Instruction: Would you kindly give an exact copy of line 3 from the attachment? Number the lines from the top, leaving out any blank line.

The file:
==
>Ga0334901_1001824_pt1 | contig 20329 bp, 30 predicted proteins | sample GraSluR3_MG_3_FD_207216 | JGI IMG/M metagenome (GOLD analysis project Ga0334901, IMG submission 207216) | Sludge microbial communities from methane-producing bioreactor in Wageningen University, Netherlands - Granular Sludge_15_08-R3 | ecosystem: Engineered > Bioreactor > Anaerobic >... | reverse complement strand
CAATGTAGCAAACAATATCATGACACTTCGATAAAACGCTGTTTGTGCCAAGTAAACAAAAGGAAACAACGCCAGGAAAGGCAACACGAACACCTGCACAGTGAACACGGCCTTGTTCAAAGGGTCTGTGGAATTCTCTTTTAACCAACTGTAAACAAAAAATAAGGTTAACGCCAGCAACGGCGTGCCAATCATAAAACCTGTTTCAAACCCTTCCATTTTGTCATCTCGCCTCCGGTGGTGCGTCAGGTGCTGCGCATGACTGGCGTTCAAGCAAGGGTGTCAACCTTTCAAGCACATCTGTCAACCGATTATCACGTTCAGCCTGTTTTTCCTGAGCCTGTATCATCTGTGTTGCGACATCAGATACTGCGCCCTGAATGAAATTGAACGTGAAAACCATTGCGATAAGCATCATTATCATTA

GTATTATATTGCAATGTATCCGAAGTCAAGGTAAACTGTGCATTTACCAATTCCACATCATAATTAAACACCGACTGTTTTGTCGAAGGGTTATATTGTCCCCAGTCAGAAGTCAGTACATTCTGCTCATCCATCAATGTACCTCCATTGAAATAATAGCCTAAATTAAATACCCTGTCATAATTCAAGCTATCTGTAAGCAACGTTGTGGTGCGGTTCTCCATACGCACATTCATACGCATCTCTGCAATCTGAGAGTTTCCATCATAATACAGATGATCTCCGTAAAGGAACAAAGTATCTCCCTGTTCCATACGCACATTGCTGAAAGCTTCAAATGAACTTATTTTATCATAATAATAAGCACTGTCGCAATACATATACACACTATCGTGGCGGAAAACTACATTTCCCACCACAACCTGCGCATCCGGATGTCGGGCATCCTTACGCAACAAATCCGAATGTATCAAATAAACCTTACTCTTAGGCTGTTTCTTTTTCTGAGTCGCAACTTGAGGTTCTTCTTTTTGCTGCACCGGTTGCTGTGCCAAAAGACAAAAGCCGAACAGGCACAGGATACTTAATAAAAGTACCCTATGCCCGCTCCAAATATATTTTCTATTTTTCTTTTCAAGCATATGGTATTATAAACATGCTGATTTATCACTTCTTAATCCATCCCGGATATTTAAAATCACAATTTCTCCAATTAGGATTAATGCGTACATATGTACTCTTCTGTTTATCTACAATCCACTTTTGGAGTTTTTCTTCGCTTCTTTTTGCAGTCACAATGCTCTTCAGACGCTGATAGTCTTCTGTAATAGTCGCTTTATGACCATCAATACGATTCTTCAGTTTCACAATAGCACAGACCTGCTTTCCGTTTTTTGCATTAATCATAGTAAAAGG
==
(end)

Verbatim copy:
GTATTATATTGCAATGTATCCGAAGTCAAGGTAAACTGTGCATTTACCAATTCCACATCATAATTAAACACCGACTGTTTTGTCGAAGGGTTATATTGTCCCCAGTCAGAAGTCAGTACATTCTGCTCATCCATCAATGTACCTCCATTGAAATAATAGCCTAAATTAAATACCCTGTCATAATTCAAGCTATCTGTAAGCAACGTTGTGGTGCGGTTCTCCATACGCACATTCATACGCATCTCTGCAATCTGAGAGTTTCCATCATAATACAGATGATCTCCGTAAAGGAACAAAGTATCTCCCTGTTCCATACGCACATTGCTGAAAGCTTCAAATGAACTTATTTTATCATAATAATAAGCACTGTCGCAATACATATACACACTATCGTGGCGGAAAACTACATTTCCCACCACAACCTGCGCATCCGGATGTCGGGCATCCTTACGCAACAAATCCGAATGTATCAAATAAACCTTACTCTTAGGCTGTTTCTTTTTCTGAGTCGCAACTTGAGGTTCTTCTTTTTGCTGCACCGGTTGCTGTGCCAAAAGACAAAAGCCGAACAGGCACAGGATACTTAATAAAAGTACCCTATGCCCGCTCCAAATATATTTTCTATTTTTCTTTTCAAGCATATGGTATTATAAACATGCTGATTTATCACTTCTTAATCCATCCCGGATATTTAAAATCACAATTTCTCCAATTAGGATTAATGCGTACATATGTACTCTTCTGTTTATCTACAATCCACTTTTGGAGTTTTTCTTCGCTTCTTTTTGCAGTCACAATGCTCTTCAGACGCTGATAGTCTTCTGTAATAGTCGCTTTATGACCATCAATACGATTCTTCAGTTTCACAATAGCACAGACCTGCTTTCCGTTTTTTGCATTAATCATAGTAAAAGG